In the sports calendar listings, Saturday's bowling event is the St. Clair Classic from Fairview Heights, Ill.
Just another stop on the Professional Bowlers Tour? Hardly. Saturday's match will be the final one telecast on ABC after 36 years, and also may bring to a close the sportscasting career of one of the quiet giants of the industry, Chris Schenkel.
"I'm sorry it's going off the air because we had so many highlights," said Schenkel during a conference call this week in which he could be heard choking back his emotions.
ABC fought the good fight with bowling for many years but could no longer go to battle with bowling's aging demographics, which made it a tough sell with advertisers.
Schenkel, 73, who has called more than 600 college and pro football games over a 46-year career, including the 1958 NFL championship game between the Colts and New York Giants, may be the unintended victim of this decision.
Schenkel's workload for ABC had been reduced to just bowling, and with its elimination from the network's schedule, his presence there would seem to be superfluous.
There are industry rumors that CBS has expressed an interest in picking up bowling on a time-buy basis. Considering the ABC roots of both CBS Sports president Sean McManus and his NBC counterpart Dick Ebersol, Schenkel, who said he has no interest in retiring, said he'd call both men to gauge their interest in having him aboard.
ABC plans a tribute to both its bowling coverage and Schenkel during the 90-minute telecast (Channel 2, 1: 30 p.m.) You shouldn't miss it.
A brand-new venture
If you don't know that a new women's basketball league, the Women's NBA, starts this weekend, then you haven't been paying attention. At least three of its corporate patrons, the NBA, NBC and ESPN, have gone to extraordinary lengths to get the word out.
And with good reason. The WNBA, the most visible of two new women's professional leagues, is attempting to introduce the game to the American public, and its summer timing runs counter to the traditional time for hoops.
"I was taking a flight to Las Vegas, and on every leg of the flight, everyone was asking about the WNBA," ESPN's Robin Roberts said. "It is not a traditional time to watch basketball. But I'm a typical basketball fan, and I don't think you can ever think of it as seasonal. It will be interesting to see if people will come out to support basketball."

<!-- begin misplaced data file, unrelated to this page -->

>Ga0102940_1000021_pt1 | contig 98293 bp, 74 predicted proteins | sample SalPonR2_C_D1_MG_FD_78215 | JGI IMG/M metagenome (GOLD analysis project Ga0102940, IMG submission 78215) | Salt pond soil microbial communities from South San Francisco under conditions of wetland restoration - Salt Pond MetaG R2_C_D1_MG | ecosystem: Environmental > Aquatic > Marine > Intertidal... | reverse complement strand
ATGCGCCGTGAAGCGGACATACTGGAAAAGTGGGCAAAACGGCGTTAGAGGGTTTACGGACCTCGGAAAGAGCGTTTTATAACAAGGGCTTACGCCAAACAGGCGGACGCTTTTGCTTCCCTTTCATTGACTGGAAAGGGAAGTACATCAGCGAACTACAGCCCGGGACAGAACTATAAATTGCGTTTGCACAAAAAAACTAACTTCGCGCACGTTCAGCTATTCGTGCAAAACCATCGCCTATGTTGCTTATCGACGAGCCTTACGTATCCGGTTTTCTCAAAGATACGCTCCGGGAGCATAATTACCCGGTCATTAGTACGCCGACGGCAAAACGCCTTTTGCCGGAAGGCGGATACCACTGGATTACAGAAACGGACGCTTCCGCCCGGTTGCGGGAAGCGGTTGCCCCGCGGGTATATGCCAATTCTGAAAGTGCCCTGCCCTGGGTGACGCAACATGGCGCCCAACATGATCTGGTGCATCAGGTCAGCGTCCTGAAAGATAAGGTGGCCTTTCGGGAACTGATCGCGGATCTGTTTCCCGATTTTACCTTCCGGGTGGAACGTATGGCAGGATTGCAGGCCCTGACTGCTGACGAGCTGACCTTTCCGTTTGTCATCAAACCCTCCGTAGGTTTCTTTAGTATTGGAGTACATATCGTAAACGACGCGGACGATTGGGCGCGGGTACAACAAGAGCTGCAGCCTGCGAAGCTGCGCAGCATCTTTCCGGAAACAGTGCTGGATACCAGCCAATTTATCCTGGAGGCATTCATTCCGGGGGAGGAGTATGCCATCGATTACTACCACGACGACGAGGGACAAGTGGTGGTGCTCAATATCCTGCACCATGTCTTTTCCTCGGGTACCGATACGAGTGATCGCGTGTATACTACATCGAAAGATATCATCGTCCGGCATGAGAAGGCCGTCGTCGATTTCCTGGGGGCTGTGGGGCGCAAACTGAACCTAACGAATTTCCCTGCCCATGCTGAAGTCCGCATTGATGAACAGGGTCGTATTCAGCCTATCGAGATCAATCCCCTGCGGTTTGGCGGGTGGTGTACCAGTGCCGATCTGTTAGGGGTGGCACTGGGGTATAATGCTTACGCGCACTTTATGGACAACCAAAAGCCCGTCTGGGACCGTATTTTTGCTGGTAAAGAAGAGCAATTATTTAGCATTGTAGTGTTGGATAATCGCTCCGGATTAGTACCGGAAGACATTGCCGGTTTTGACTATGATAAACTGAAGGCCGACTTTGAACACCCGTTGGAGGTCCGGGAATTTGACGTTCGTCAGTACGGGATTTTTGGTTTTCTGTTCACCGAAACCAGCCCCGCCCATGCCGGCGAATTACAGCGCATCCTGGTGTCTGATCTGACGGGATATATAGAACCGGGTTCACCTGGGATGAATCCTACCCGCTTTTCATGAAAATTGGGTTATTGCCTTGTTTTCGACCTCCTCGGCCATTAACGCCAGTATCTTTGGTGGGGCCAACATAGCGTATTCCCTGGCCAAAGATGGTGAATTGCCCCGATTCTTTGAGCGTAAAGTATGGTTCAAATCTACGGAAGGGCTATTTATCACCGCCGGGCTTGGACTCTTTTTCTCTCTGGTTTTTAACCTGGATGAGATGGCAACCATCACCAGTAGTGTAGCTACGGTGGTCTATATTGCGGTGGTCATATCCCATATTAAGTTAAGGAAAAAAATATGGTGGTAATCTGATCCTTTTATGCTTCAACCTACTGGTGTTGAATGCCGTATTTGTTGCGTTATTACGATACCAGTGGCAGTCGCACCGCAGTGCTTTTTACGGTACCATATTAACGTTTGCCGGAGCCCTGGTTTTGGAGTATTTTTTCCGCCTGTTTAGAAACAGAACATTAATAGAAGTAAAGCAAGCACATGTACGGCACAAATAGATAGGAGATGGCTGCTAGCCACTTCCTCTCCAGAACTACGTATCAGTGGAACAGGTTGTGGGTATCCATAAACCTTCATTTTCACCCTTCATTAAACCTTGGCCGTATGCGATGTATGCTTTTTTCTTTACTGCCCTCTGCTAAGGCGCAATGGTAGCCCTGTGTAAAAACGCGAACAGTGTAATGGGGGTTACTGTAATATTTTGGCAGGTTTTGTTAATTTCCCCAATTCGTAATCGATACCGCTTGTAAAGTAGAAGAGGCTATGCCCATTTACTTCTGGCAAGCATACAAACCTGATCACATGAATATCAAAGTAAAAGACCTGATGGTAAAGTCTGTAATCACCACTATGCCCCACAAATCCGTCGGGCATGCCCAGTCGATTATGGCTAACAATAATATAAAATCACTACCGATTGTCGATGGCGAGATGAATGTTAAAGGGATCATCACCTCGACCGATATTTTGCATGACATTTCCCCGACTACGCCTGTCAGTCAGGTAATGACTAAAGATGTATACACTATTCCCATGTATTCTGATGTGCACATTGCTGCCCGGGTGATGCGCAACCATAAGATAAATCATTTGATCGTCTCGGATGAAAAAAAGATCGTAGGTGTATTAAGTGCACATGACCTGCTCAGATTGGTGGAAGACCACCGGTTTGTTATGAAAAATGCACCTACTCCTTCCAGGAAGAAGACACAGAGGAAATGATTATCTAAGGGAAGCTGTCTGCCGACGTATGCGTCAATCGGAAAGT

It will, at that. The league will hit the ground running with three of its first six games on television. NBC (Channel 11) will begin its coverage of the league Saturday with a 30-minute preview special at 3: 30, followed by the inaugural game, pitting the New York Liberty and the Los Angeles Sparks, and another game Sunday at 4 p.m., with the Charlotte Sting meeting the Phoenix Mercury. Hannah Storm and Ann Meyers will have the call for both games.
Roberts and University of Connecticut women's coach Geno Auriemma will serve as the announcer team for ESPN's coverage, which begins with Monday night's Los Angeles-Utah game at 7: 30.
Around the dial
Lifetime, the other WNBA carrier, has a special marking the 25th anniversary of Title IX tonight at 7. Anchored by actress Geena Davis, the documentary has a couple of local hooks, including a piece on Howard women's basketball coach Sanya Tyler, the first person in the country to receive monetary damages from a Title IX lawsuit. Another segment features the two former Brown University gymnasts who sued the school after it moved to eliminate their squad and the volleyball team. One of the gymnasts, Amy Cohen, is teaching at an elementary school in Baltimore.
Gather the kids around for another X Games competition, this year from San Diego. After tomorrow night's preview show at 7: 30 on ESPN, the first actual event, not to mention the first near-death experience, airs Saturday on "Wide World of Sports" (Channel 2, 5 p.m.), with further competition to alternate between ESPN and ESPN2 until June 28.
On Sunday, see if the kids can name just one of the people competing in the World Bowl championship of World League football on Fox (Channel 45, 1 p.m.) Hand out an ice cream cone to the winner.
Finally, HBO commences its 23rd year of Wimbledon coverage Monday at 9 a.m. with the usual suspects -- host Jim Lampley, analysts Billie Jean King, Martina Navratilova, Mary Carillo, John Lloyd, Barry MacKay and Frank Deford -- and a newcomer, Zina Garrison, who will conduct interviews for the channel.
Pub Date: 6/19/97